Home | About | Sematext search-lucene.com search-hadoop.com
 Search Hadoop and all its subprojects:

Switch to Plain View
HDFS, mail # user - Re: Chaning Multiple Reducers: Reduce -> Reduce -> Reduce


+
Edward J. Yoon 2012-10-08, 11:35
+
Michael Segel 2012-10-08, 11:52
+
Jim Twensky 2012-10-08, 20:53
+
Michael Segel 2012-10-08, 22:50
+
Edward J. Yoon 2012-10-08, 23:03
Copy link to this message
-
Re: Chaning Multiple Reducers: Reduce -> Reduce -> Reduce
Edward J. Yoon 2012-10-08, 22:45
> asking for. If anyone who used Hama can point a few articles about how
> the framework actually works and handles the messages passed between
> vertices, I'd really appreciate that.

Hama Architecture:
https://issues.apache.org/jira/secure/attachment/12528219/ApacheHamaDesign.pdf

Hama BSP programming model:
https://issues.apache.org/jira/secure/attachment/12528218/ApacheHamaBSPProgrammingmodel.pdf

On Tue, Oct 9, 2012 at 4:09 AM, Jim Twensky <[EMAIL PROTECTED]> wrote:
> Thank you for the comments. Some similar frameworks I looked at
> include Haloop, Twister, Hama, Giraph and Cascading. I am also doing
> large scale graph processing so I assumed one of them could serve the
> purpose. Here is a summary of what I found out about them that is
> relevant:
>
> 1) Haloop and Twister: They cache static data among a chain of
> MapReduce jobs. The main contribution is to reduce the intermediate
> data shipped from mappers to reducers. Still, the output of each
> reduce goes to the file system.
>
> 2) Cascading: A higher level API to create MapReduce workflows.
> Anything you can do with Cascading can be done practically by more
> programing effort and using Hadoop only. Bypassing map and running a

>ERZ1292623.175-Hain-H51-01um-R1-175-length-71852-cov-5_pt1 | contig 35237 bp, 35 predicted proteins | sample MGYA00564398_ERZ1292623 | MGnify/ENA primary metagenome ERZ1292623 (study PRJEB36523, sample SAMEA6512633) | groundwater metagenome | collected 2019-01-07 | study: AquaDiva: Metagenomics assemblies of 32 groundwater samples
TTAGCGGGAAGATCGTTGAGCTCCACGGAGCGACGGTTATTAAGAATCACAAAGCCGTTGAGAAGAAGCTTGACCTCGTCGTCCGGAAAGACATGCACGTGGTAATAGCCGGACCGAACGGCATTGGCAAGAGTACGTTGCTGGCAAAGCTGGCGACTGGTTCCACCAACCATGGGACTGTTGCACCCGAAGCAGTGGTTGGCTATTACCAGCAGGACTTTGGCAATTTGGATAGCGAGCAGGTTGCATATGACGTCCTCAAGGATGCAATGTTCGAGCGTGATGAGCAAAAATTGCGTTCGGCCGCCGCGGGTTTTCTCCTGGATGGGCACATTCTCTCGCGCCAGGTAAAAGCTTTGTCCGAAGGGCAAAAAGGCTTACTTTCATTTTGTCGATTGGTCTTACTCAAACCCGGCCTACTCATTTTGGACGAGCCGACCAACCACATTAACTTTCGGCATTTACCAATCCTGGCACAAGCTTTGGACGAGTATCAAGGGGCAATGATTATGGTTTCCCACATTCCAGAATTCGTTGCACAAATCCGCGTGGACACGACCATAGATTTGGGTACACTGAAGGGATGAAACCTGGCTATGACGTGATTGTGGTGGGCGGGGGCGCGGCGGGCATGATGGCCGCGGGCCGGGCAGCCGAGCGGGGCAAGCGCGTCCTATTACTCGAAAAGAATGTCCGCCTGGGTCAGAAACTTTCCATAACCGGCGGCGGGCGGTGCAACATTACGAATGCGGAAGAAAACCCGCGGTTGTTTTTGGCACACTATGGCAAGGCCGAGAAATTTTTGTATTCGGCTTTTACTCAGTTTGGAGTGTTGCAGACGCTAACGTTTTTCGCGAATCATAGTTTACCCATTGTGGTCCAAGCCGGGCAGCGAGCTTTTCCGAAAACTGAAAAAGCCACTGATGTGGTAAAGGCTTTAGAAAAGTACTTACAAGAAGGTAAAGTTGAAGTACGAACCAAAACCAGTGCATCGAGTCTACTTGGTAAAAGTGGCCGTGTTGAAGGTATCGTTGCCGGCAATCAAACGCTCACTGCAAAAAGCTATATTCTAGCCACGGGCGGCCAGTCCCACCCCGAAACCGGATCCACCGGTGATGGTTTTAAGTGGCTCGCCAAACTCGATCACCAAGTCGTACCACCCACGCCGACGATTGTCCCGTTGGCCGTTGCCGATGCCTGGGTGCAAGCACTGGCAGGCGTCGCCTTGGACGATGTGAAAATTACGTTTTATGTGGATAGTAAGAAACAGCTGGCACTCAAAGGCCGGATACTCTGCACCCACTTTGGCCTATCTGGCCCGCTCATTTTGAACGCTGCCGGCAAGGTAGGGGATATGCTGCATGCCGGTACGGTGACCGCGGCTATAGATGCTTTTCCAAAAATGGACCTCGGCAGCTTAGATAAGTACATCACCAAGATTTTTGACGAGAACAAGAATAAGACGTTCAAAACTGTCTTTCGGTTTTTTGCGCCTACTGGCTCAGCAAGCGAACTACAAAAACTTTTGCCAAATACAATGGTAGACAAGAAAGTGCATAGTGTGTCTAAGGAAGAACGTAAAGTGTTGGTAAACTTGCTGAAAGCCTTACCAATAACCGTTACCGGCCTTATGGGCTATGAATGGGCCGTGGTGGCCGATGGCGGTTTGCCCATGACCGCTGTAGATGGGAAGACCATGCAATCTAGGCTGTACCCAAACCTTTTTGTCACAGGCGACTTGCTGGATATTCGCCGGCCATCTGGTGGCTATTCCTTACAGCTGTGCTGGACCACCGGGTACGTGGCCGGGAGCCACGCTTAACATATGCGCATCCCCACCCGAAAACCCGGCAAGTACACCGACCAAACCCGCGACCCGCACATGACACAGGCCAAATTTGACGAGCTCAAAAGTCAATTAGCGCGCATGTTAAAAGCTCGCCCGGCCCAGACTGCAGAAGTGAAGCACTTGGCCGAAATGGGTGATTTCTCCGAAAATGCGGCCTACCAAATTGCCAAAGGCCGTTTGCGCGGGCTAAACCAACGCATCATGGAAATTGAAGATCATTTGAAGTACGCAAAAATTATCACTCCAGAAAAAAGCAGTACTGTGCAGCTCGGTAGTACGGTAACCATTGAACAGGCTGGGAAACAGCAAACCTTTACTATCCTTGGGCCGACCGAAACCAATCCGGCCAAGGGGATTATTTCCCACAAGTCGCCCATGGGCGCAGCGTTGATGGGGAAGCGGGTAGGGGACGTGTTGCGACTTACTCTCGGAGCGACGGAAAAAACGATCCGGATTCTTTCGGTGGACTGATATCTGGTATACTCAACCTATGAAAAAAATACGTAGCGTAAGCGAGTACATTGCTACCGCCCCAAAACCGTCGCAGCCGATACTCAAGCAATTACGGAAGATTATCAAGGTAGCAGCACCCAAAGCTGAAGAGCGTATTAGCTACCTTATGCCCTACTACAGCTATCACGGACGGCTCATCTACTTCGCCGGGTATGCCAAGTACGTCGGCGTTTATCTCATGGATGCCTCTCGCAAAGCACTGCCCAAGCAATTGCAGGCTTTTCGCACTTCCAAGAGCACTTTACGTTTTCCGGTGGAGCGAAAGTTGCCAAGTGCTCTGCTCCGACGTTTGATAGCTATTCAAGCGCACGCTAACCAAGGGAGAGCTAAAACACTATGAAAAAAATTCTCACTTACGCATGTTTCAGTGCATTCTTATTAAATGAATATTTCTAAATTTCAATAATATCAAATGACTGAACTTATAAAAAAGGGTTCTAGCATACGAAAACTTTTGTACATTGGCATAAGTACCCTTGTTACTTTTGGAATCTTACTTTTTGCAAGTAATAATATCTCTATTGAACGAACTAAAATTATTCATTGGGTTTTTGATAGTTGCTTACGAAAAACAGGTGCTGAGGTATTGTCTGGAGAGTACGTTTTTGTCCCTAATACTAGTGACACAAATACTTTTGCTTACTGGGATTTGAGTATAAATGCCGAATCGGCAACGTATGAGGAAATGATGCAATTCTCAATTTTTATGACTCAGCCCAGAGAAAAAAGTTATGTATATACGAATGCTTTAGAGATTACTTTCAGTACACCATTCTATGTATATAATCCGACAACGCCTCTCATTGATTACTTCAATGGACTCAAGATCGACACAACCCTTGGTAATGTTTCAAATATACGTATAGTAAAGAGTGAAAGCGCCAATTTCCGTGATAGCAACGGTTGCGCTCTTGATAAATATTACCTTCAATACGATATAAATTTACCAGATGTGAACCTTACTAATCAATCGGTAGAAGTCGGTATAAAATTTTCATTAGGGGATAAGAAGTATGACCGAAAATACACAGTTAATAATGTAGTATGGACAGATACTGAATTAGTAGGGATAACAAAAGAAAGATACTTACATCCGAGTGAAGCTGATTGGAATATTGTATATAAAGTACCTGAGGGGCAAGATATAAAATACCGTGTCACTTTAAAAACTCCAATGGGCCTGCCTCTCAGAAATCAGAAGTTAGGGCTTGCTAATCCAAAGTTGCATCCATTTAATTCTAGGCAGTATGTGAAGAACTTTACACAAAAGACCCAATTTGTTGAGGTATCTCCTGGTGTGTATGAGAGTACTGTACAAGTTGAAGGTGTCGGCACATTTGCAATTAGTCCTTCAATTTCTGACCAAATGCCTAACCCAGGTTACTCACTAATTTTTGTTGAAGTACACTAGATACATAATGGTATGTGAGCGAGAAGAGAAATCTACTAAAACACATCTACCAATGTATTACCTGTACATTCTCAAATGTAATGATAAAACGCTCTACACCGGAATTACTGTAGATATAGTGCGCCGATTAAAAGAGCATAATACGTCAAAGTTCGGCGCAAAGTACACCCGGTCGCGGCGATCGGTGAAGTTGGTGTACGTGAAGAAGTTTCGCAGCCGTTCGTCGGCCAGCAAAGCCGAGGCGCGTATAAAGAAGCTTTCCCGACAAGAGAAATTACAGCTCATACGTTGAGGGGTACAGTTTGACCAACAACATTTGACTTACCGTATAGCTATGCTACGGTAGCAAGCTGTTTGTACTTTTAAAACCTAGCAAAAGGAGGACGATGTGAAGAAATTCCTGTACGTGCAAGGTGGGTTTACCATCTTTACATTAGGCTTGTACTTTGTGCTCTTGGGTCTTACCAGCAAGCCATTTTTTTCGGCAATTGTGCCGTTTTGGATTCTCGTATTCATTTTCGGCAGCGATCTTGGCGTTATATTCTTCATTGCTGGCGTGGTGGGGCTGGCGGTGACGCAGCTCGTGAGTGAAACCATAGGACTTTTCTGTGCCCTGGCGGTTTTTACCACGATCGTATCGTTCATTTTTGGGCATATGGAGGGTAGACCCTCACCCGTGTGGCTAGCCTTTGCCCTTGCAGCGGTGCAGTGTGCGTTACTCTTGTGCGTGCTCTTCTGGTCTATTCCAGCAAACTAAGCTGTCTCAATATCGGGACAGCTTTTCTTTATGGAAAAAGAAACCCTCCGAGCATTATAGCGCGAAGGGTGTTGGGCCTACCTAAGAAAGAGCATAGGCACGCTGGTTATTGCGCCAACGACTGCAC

> chain of sort->reduce->sort->reduce jobs is not possible. Please
> correct me if I'm wrong.
>
> 3) Giraph: Built on the BSP model and is very similar to Pregel. I
> couldn't find a detailed overview of their architecture but my
> understanding is that your data needs to fit in distributed memory,
> which is also true for Pregel.
>
> 4) Hama: Also follows the BSP model. I don't know how the intermediate
> data is serialized and passed to the next set of nodes and whether it
> is possible to do a performance optimization similar to what I am
> asking for. If anyone who used Hama can point a few articles about how
> the framework actually works and handles the messages passed between
> vertices, I'd really appreciate that.
>
> Conclusion: None of the above tools can bypass the map step or do a
> similar performance optimization. Of course Giraph and Hama are built
> on a different model - not really MapReduce - so it is not very
> accurate to say that they don't have the required functionality.
>
> If I'm missing anything and.or if there are folks who used Giraph or
> Hama and think that they might serve the purpose, I'd be glad to hear
> more.
>
> Jim
>
> On Mon, Oct 8, 2012 at 6:52 AM, Michael Segel <[EMAIL PROTECTED]> wrote:
>> I don't believe that Hama would suffice.
>>
>> In terms of M/R where you want to chain reducers...
>> Can you chain combiners? (I don't think so, but you never know)
>>
>> If not, you end up with a series of M/R jobs and the Mappers are just identity mappers.
>>
>> Or you could use HBase, with a small caveat... you have to be careful not to use speculative execution and that if a task fails, that the results of the task won't be affected if they are run a second time. Meaning that they will just overwrite the data in a column with a second cell and that you don't care about the number of versions.
>>
>> Note: HBase doesn't have transactions, so you would have to think about how to tag cells so that if a task dies, upon restart, you can remove the affected cells.  Along with some post job synchronization...
>>
>> Again HBase may work, but there may also be additional problems that could impact your results. It will have to be evaluated on a case by case basis.
>>
>>
>> JMHO
>>
>> -Mike
>>
>> On Oct 8, 2012, at 6:35 AM, Edward J. Yoon <[EMAIL PROTECTED]> wrote:
>>
>>>> call context.write() in my mapper class)? If not, are there any other
>>>> MR platforms that can do this? I've been searching around and couldn't
>>>
>>> You can use Hama BSP[1] instead of Map/Reduce.
>>>
>>> No stable release yet but I confirmed that large graph with billions
>>> of nodes and edges can be crunched in few minutes[2].
>>>
>>> 1. http://hama.apache.org
>>> 2. http://wiki.apache.org/hama/Benchmarks
>>>
>>> On Sat, Oct 6, 2012 at 1:31 AM, Jim Twensky <[EMAIL PROTECTED]> wrote:

Best Regards, Edward J. Yoon
@eddieyoon
+
Edward J. Yoon 2012-10-08, 22:47